PyGrub enables you to start Linux domUs with a kernel inside the DomU instead of a kernel that lies in the filesystem of the dom0. This means easier management - each domU manages its own kernel and initrd, meaning you can use the built-in package manager to update the kernels, instead of having to track and update kernels stored in your dom0. It also allows easy migration of HVM'ed Linuxes - there's no need to extract the installed kernel & initrd.
It is used as a Bootloader and provided with Xen Project. PyGrub behaves like Grub and reads the standard Grub menu.lst (or Grub2's grub.cfg) to provide the xen create process with the required parameters and SXP stanzas.
Therefore usage is quite easy.
PyGrub accesses the guest filesystem using a userspace filesystem library (derived in part from grub's filesystem modules as well as libe2fs) which it uses to extract the necessary configuration, kernel and initrd for use by the domain builder. This means that reading the guest filesystem does not require mounting the filesystem and runs with userlevel privileges which means that a malicious or corrupt guest filesystem cannot crash or otherwise compromise your domain 0.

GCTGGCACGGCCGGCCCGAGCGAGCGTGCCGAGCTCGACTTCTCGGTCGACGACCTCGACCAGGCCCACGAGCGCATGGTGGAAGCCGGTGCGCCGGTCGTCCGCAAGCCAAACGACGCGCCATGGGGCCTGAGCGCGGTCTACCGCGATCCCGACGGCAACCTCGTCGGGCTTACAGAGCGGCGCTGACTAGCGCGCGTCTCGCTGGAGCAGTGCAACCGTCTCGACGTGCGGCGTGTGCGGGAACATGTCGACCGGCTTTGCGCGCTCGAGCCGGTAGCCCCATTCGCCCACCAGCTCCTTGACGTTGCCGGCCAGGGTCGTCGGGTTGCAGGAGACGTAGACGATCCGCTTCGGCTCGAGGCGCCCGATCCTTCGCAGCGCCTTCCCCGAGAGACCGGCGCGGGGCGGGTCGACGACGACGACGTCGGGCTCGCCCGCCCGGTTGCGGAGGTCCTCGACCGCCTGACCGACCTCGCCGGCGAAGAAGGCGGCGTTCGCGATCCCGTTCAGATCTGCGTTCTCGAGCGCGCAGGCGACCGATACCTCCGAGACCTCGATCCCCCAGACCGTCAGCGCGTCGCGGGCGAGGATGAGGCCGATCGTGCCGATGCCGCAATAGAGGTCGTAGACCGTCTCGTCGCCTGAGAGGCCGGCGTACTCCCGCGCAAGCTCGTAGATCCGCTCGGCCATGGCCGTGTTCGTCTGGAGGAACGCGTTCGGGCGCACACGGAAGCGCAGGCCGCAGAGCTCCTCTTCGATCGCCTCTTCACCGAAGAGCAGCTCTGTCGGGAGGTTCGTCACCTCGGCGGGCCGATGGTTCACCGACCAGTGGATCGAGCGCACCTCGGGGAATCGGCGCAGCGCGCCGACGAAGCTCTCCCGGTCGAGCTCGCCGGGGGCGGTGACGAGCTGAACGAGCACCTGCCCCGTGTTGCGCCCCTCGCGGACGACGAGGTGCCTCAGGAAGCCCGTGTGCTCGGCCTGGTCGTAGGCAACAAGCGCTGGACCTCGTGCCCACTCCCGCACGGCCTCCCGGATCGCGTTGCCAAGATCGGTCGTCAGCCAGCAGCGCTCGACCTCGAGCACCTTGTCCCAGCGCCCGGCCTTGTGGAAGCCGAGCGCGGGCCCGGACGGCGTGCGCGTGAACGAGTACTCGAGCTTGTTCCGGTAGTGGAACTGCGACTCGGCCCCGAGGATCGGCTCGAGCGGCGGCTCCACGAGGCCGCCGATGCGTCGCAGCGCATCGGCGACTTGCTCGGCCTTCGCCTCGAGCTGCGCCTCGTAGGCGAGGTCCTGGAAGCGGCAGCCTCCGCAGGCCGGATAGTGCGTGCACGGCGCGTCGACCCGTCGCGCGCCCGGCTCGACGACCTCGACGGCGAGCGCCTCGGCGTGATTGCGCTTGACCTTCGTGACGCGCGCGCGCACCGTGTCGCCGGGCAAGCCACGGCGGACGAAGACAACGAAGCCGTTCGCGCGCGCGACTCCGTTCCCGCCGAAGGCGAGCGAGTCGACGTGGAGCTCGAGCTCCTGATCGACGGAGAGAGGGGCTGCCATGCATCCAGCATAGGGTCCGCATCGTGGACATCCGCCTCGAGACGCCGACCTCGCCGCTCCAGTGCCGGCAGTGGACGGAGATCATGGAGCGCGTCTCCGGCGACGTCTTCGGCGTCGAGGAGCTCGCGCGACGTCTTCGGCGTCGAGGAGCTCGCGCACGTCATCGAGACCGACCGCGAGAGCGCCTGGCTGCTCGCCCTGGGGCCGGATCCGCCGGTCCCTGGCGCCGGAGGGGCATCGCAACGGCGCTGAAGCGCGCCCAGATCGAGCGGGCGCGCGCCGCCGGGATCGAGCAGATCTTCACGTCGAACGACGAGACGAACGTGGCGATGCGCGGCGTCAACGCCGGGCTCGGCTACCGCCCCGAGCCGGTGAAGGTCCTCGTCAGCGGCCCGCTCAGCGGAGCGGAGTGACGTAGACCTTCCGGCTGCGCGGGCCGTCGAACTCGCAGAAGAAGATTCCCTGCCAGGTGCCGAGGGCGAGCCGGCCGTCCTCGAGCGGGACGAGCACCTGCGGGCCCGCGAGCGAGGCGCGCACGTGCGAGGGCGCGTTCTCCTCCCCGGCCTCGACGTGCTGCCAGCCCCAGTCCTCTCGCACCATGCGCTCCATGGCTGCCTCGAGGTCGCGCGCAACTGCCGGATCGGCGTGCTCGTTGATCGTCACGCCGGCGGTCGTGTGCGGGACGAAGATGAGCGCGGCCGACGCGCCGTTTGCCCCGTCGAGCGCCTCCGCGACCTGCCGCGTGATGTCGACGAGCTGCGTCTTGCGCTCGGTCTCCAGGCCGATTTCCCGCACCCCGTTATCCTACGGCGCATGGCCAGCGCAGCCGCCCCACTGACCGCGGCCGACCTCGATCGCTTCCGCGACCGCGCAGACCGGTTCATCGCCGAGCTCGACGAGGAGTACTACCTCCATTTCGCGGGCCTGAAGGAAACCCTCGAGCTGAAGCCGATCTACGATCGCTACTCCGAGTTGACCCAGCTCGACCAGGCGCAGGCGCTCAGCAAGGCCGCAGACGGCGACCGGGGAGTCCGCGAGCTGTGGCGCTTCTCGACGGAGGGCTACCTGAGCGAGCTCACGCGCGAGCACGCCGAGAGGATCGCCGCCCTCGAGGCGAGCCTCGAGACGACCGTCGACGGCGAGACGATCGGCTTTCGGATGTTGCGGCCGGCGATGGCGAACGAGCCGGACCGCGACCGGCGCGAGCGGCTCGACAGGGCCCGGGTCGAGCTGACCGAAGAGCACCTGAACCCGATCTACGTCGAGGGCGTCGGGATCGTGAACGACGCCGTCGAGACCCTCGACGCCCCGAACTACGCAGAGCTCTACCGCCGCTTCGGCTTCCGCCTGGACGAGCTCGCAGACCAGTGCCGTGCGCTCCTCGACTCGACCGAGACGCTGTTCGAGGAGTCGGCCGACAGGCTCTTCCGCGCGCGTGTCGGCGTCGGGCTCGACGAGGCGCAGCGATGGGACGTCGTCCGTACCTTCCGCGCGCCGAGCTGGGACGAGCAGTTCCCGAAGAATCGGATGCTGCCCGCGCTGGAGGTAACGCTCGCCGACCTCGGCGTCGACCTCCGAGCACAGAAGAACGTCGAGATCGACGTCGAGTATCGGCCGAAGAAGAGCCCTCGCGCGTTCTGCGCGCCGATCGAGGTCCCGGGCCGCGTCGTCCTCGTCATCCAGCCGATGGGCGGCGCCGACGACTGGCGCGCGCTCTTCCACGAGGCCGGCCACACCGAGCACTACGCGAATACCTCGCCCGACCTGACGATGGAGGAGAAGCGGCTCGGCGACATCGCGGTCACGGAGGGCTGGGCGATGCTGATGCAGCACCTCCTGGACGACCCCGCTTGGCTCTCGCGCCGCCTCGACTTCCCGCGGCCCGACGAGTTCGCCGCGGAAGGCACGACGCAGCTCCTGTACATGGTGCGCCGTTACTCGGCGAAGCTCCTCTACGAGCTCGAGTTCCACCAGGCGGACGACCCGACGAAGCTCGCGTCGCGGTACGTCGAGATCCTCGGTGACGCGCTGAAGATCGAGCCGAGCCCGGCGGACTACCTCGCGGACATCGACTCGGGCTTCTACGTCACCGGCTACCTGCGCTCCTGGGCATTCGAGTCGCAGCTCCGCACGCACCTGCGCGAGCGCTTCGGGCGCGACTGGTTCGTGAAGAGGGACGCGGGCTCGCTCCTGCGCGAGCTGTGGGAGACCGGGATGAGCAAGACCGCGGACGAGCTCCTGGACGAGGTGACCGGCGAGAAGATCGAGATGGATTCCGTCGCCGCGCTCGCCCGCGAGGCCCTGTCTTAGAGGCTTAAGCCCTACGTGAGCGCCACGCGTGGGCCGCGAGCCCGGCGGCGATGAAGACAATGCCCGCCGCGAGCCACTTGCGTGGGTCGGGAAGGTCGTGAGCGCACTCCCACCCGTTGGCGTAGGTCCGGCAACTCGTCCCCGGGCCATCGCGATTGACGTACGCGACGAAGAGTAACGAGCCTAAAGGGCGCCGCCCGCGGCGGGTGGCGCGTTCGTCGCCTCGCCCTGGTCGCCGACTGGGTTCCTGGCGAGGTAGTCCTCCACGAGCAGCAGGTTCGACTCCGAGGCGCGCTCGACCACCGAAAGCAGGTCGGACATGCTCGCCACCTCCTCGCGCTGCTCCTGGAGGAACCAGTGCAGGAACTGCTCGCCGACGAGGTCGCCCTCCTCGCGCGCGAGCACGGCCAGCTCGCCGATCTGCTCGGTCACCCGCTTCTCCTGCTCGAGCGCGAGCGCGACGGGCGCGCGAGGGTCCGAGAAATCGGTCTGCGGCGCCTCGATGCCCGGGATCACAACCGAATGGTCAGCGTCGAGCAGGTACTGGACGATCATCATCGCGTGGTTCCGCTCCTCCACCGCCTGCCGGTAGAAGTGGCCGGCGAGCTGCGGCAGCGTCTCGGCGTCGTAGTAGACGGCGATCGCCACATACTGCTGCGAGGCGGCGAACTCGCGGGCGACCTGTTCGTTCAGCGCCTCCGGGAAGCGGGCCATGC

In your domU
- Install Grub
- Install a linux-image-xen of your choice.
- Create the /boot/grub directory if it is not present.
- Let it create its default menu.lst (update-grub in Debian)
In your dom0
Change your domU.cfg:
- remove kernel and initrd stanza
- add bootloader stanza, e.g.
bootloader = 'pygrub'
Note: For older versions of Xen Project software (4.1 or earlier) you need to know where in the filesystem pygrub lies. For example, debian uses /usr/lib/xen-$version/bin/pygrub or something like this, instead of the path reflected above. Newer versions of the toolstack know how to look for the path themselves.
Important Tip / Caveat
On your disk line, e.g.
disk = ['file:/vserver/mail/guest_base2G.img,hda1,w','file:/vserver/mail/guest_swap256M.img,hda2,w','phy:data/mail,hda3,w']
make sure that the partition/lvm/container that contains the kernel and initrd comes first. Xend passes the *first* entry to pyGrub. (At least for Version 3.2.1) If the first disk entry does not contain a kernel you will most likely get
Error: Boot loader didn't return any data
If you get this error have a look at /var/log/xen/xend.log . You can read here which parameters were given to pyGrub, try them by hand and see if pyGrub outputs the right stanzas for domU startup. (They look a little like grub entries LISPified, SXP-Format).
Thanks to (The following is taken from http://lists.xensource.com/archives/html/xen-users/2007-09/msg00524.html and own experience) for first pyGrub Reference.
Supported File Systems
PyGrub supports the following filesystems via libfsimage:
Supported Bootloader Configuration Files
PyGrub supports the configuration file syntax of the following native bootloaders:
- Grub 1 & Grub 2
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